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  • Norfolk Farms

Ken Porteous: A Lifetime of Leadership

Born in Ottawa, Ken Porteous lost his dad when he was only a year and a half old. He and his mom moved in with his grandfather and the family soon left the area to return to roots in the Tyrell area, where Ken’s mom taught in the eight-grade Tyrell school.

Ken Porteous

Before long, Ken had a new step-dad when his mom married Jack Lingwood. Bored with school, Ken left to work on their farm at age 15, then attended the University of Guelph a few years later as a mature student. He graduated in ’56 from the two year Animal Husbandry program.

In 1957 Jack Lingwood passed away. Twenty year old Ken felt thrown into the deep end to deal with 200 acres of farmland, 25 acres of orchard and a milking herd of 30 plus young stock. His step brother David Lingwood quit Guelph and the two young men formed a partnership with David dealing with the orchard and Ken handling the cattle.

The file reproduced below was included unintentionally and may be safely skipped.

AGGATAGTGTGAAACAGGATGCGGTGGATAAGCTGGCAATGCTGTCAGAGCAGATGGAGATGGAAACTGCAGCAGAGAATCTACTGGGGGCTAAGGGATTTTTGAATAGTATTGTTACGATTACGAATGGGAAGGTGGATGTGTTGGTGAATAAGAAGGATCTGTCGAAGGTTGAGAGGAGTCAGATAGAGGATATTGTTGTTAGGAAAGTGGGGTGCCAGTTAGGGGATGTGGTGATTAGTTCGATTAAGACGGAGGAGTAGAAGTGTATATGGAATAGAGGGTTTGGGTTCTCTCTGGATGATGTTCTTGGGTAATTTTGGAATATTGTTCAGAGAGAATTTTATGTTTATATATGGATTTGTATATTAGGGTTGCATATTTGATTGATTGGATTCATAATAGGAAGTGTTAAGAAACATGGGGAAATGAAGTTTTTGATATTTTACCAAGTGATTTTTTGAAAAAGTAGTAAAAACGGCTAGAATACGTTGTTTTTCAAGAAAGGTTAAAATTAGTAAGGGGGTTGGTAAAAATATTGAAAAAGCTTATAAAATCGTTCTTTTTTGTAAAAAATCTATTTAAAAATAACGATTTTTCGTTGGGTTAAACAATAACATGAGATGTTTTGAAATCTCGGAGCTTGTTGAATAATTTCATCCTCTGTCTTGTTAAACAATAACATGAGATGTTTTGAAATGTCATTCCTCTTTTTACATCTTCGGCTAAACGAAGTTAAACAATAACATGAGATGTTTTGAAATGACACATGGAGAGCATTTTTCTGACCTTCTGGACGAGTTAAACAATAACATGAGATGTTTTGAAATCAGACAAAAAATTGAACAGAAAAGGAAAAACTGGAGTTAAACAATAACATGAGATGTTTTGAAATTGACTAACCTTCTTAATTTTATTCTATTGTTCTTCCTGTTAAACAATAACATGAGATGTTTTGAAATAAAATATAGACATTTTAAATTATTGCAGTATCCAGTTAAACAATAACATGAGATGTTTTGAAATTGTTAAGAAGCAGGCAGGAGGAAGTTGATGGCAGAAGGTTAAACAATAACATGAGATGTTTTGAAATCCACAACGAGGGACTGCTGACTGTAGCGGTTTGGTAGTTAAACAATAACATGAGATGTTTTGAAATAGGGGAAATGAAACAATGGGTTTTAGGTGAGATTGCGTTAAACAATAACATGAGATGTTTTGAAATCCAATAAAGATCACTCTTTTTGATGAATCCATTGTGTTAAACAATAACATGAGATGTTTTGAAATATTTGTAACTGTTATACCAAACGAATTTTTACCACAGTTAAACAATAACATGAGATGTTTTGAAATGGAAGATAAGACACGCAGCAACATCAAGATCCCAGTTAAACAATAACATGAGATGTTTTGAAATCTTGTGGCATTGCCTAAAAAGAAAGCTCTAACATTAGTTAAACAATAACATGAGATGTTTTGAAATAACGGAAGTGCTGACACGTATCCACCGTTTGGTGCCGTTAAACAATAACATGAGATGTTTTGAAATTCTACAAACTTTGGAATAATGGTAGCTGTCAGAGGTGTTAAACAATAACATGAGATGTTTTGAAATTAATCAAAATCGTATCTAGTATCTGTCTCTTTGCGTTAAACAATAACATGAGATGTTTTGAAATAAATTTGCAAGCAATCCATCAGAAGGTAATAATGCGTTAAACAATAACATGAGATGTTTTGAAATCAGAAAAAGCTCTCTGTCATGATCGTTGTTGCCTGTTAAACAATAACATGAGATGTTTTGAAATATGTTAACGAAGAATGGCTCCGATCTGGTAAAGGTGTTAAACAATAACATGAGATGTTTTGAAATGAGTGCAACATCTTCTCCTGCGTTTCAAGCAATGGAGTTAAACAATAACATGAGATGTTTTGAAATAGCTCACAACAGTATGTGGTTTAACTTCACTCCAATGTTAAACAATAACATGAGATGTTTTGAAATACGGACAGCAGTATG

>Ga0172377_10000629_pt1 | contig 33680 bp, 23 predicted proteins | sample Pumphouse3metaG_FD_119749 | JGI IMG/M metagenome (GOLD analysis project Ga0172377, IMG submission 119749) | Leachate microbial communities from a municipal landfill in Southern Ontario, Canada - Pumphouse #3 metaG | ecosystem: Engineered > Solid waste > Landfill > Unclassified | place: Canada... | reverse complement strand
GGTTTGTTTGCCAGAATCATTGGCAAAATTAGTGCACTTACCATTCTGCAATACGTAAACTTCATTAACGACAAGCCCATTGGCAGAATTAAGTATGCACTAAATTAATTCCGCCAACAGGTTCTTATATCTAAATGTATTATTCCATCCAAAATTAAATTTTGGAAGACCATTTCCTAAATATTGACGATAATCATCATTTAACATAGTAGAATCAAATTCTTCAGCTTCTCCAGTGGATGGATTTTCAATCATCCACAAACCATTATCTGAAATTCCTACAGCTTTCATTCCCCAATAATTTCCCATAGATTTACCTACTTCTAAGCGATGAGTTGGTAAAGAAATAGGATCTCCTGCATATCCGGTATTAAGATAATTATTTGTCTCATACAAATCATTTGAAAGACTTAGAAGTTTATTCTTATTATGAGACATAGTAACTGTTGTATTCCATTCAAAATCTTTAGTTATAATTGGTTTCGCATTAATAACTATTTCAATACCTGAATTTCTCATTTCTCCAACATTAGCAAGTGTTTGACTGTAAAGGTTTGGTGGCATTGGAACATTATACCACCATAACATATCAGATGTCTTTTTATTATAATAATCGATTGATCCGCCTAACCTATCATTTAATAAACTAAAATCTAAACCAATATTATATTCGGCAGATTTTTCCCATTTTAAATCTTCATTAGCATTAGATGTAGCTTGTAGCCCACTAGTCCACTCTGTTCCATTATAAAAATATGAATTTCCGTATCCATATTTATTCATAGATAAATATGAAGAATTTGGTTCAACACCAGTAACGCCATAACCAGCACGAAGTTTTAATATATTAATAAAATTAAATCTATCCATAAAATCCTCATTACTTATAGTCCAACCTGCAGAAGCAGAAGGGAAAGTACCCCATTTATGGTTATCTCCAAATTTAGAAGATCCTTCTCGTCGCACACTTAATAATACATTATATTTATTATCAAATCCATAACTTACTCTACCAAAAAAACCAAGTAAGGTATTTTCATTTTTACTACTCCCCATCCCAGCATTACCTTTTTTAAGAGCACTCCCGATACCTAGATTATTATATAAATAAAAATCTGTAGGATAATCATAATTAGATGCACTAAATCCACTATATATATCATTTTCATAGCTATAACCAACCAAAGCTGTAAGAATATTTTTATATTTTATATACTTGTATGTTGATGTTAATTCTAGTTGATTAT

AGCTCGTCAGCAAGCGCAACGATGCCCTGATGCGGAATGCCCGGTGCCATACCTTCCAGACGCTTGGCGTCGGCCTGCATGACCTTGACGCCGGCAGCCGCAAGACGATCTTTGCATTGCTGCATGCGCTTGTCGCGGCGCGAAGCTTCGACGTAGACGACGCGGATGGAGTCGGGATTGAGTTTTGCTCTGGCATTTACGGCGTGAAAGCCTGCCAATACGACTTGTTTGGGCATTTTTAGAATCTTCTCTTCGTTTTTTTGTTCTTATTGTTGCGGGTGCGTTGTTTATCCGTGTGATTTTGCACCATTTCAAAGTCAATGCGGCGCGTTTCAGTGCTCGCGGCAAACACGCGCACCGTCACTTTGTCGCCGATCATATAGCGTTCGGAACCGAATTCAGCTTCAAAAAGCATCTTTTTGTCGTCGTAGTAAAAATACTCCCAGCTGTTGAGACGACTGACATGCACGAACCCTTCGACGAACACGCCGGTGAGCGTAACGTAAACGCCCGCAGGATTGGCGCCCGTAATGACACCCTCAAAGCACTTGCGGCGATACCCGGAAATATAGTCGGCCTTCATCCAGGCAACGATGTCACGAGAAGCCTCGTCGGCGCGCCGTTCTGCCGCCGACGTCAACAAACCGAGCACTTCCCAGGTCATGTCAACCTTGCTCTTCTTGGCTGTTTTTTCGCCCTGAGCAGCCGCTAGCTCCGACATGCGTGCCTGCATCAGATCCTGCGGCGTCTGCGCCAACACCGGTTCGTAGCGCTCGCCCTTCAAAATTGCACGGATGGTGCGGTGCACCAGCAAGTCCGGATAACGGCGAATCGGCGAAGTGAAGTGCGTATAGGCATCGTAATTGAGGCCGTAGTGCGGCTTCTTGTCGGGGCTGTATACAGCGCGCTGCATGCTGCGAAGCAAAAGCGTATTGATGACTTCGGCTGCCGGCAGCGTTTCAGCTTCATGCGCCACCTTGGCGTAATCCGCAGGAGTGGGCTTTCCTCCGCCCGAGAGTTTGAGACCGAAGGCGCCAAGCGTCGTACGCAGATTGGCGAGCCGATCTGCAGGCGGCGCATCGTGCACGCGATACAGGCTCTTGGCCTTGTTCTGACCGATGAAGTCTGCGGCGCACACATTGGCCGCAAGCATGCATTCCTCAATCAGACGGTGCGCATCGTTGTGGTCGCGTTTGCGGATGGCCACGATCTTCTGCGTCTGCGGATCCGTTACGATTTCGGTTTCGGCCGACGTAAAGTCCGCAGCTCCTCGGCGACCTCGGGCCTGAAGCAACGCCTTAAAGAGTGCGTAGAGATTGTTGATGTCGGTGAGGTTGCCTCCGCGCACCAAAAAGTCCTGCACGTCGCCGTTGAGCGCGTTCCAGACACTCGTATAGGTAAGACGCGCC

Dairy farming was hard work and by the early 70’s Ken was experiencing severe back problems. A ruptured disc put him in hospital in traction for three weeks. The dairy herd was sold: one cow commanded the (then) record price of $53,000, while the average price was the highest ever paid for a herd in Canada.

In 1974, Ken joined in partnership with Joe Bernard, Bart Jackson, Max Schuyler and Terry Shaw to create the Norfolk Cherry Company.  This venture was predicated by the closure of St. Williams Preserves, leaving cherry producers without a market. They began processing cherries – 170,000 pounds of them – the same year. “It was a disaster … none of us knew how to preserve cherries.” One of the major problems experienced was a lack of sufficient water. They continued however, learning form the experience, and this year handled 11,600,000 pounds of cherries – 90% of Canada’s production.

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